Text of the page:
Often during a confined space rescue there is limited room. Hence the name – Confined Space Rescue!
In an industrial setting this is not only the case inside of the space but outside as well.
We tie our knots as small and as tight as possible, avoid using beckets on pulleys, and try not to use that swivel or extra carabineer. We use every trick we have learned to gain an inch here or foot there. Inevitably, there will be a scenario where we will have limited height and have to use a full length spinal packaging device, like a SKED stretcher.
Quickly, our options become limited in regards to rigging.
Two solutions that can be used are to rig for a low point edge transition with a pike (or pick) and pivot or rig a Split 4:1 Mechanical Advantage system, the focus of this discussion.
The split 4:1 mechanical advantage system (MA) is easily built and deployed. The rigger builds a 4:1 MA but uses 4 single sheaved pulleys instead of 2 double sheaved pulleys. To build this system the rigger:
terminates the rope with a knot (figure 8 is preferred) at the head of the tripod;
runs the rope through a pulley (Pulley #1) attached at the foot of the packaging device (any strap can be used, an Omni is used in the example below);
runs the rope through a pulley (Pulley #2) attached to the head of the tripod;
attaches a prussic on the load side of pulley #2 to capture the load when the rope is released,
runs the rope through a pulley (Pulley #3) attached to the master point of attachment at the top of the packaging device,
runs the rope through a pulley (Pulley #4) attached to the head of the tripod. A prussic can be attached on the load side of the pulley here also. This can be a help and hindrance. Yes, you will not drop the load when transferring from the 4:1 to the 2:1, however it must be minded when you lower the head or it has the ability to catch.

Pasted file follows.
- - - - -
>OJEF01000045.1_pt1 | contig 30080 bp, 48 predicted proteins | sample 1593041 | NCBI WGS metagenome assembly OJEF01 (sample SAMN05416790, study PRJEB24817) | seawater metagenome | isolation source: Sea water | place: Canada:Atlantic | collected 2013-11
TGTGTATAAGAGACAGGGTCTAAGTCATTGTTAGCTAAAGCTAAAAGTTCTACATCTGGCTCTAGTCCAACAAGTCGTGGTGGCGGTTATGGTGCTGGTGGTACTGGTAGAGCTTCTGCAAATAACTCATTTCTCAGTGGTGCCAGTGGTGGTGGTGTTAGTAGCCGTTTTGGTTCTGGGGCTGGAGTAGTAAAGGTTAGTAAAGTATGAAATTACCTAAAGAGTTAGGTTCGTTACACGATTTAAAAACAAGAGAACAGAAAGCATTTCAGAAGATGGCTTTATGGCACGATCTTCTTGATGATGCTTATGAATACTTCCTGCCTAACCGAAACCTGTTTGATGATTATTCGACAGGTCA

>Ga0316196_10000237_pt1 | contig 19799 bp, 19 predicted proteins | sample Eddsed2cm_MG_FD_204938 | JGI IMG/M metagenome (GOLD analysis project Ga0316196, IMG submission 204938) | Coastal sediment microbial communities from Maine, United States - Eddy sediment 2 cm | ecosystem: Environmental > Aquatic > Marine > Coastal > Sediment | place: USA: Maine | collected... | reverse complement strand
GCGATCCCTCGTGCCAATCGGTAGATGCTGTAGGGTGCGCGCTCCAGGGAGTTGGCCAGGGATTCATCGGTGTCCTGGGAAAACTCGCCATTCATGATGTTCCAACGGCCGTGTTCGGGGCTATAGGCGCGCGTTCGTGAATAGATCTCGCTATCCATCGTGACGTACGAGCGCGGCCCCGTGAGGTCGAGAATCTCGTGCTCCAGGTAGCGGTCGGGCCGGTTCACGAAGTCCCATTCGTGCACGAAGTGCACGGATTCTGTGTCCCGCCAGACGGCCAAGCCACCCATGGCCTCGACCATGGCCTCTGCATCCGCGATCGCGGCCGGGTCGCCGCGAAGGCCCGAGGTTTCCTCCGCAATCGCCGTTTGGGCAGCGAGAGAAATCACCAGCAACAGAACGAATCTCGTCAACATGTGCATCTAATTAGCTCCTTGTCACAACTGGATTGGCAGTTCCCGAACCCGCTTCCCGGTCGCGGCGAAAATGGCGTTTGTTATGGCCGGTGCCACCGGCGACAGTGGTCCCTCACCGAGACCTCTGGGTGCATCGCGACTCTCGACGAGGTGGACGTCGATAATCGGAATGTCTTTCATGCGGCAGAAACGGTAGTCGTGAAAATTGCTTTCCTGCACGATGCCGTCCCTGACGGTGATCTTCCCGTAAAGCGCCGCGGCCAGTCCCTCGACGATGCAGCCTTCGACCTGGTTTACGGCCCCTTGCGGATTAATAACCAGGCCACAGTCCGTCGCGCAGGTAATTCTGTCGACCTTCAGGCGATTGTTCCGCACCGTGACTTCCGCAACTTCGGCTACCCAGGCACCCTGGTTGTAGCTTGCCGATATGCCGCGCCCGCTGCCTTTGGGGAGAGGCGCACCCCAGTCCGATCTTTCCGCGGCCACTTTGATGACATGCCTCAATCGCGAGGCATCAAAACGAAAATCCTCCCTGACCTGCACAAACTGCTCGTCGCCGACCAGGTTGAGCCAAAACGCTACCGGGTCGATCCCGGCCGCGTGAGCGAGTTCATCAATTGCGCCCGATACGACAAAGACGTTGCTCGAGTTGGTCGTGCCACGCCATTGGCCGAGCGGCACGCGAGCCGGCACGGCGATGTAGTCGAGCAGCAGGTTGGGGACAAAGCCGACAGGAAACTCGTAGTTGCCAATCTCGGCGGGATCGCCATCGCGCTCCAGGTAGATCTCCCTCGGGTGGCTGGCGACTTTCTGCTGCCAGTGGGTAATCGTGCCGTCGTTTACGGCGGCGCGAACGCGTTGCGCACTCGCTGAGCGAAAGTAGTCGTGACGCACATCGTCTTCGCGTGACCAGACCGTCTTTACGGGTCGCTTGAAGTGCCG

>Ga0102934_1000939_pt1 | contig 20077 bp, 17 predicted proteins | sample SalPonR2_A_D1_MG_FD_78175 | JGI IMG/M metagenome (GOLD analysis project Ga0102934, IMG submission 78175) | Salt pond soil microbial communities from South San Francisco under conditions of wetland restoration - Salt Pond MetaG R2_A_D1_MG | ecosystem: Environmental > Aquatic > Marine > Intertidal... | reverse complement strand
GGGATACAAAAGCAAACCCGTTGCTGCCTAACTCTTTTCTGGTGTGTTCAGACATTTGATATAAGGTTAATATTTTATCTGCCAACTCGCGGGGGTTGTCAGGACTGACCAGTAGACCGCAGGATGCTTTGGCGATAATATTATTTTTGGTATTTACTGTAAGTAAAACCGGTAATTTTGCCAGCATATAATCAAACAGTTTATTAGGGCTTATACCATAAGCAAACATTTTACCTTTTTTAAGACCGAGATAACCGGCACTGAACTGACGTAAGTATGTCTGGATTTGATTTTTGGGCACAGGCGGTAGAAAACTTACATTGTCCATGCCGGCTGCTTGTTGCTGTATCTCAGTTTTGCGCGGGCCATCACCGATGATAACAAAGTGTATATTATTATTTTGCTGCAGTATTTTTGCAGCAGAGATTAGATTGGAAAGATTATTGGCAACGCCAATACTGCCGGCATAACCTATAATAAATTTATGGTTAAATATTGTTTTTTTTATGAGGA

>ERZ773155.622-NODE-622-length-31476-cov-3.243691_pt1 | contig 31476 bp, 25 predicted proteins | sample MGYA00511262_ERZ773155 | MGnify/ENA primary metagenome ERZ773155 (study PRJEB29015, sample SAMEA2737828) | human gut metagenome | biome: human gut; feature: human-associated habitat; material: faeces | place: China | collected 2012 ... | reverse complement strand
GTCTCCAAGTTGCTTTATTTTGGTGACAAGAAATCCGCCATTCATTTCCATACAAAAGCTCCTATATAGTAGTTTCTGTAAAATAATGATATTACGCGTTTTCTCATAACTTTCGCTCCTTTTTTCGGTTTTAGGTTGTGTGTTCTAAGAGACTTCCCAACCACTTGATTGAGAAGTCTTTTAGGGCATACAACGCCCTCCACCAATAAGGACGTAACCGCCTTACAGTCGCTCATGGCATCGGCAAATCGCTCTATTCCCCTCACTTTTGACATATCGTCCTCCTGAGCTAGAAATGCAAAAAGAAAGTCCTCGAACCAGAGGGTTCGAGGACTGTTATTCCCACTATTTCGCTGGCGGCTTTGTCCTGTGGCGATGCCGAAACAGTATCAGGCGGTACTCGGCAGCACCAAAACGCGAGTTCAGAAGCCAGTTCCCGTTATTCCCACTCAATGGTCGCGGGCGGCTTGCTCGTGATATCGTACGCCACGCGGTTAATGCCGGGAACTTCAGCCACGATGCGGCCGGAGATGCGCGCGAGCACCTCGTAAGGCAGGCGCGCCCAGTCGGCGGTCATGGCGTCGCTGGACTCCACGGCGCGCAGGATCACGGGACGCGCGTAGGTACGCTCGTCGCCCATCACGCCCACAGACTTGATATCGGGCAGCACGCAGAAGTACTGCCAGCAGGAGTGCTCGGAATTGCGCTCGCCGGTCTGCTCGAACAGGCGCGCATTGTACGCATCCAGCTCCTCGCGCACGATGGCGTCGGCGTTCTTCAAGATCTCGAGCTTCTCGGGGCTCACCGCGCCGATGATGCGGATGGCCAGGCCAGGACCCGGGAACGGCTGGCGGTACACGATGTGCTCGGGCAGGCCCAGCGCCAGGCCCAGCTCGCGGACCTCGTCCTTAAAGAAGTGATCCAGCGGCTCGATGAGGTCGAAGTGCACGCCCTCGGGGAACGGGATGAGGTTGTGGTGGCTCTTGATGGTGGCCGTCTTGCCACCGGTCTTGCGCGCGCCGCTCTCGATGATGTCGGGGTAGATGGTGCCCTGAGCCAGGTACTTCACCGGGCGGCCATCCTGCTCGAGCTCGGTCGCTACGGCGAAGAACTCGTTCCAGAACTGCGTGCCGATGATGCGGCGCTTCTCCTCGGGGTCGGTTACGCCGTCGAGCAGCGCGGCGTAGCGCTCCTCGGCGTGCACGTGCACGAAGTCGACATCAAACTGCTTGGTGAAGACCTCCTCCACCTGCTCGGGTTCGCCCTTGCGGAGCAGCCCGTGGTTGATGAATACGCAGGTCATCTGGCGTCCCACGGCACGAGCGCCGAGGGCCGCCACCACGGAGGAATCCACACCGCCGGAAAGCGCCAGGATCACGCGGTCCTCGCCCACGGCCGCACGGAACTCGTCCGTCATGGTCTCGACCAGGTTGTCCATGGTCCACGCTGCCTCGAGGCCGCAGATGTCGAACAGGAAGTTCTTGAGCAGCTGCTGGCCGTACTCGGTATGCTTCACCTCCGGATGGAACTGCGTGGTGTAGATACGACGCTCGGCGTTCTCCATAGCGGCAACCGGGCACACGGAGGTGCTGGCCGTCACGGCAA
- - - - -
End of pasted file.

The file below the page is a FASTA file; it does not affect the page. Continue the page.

The rigger is then able to pull the standing end of the rope and operate the system. When the packaging device tops out (Pulley #3 attached to the master point of attachment, collapses to Pulley #4 attached to the tripod head) the rigger loads the prussic on the load side of Pulley #2 at the tripod head. A rescuer will need to steady the top of the packaging device as the rigger removes the line to the master point of attachment to the packaging device and the associated two pulleys out of the system, Pulley #3 and Pulley #4. This leaves the packaging device held by the prussic on the Pulley #2 and on a 2:1 MA (Pulley #1) at the foot of the packaging device. A rescuer will be needed to steady the load at the top. The packaging device can then be leaned back as it exits the space and the rigger pulls on the 2:1 MA, lifting the foot end of the packaging device. If you have added a prussic to the load side of the 4th pulley, you will may need to mind it as even when it is removed from the anchor it has a tendency to catch up on the line. Be careful not to hook the feet of the patient under the edge or lip of the access to the space. Once the package is out of the space, a rigger needs to mind the prussic in order to lower the package to the ground.
We have found that when employed correctly the split 4:1 can be utilized to remove a SKED stretcher from a standard manhole with as little as 4 feet of vertical room above the access.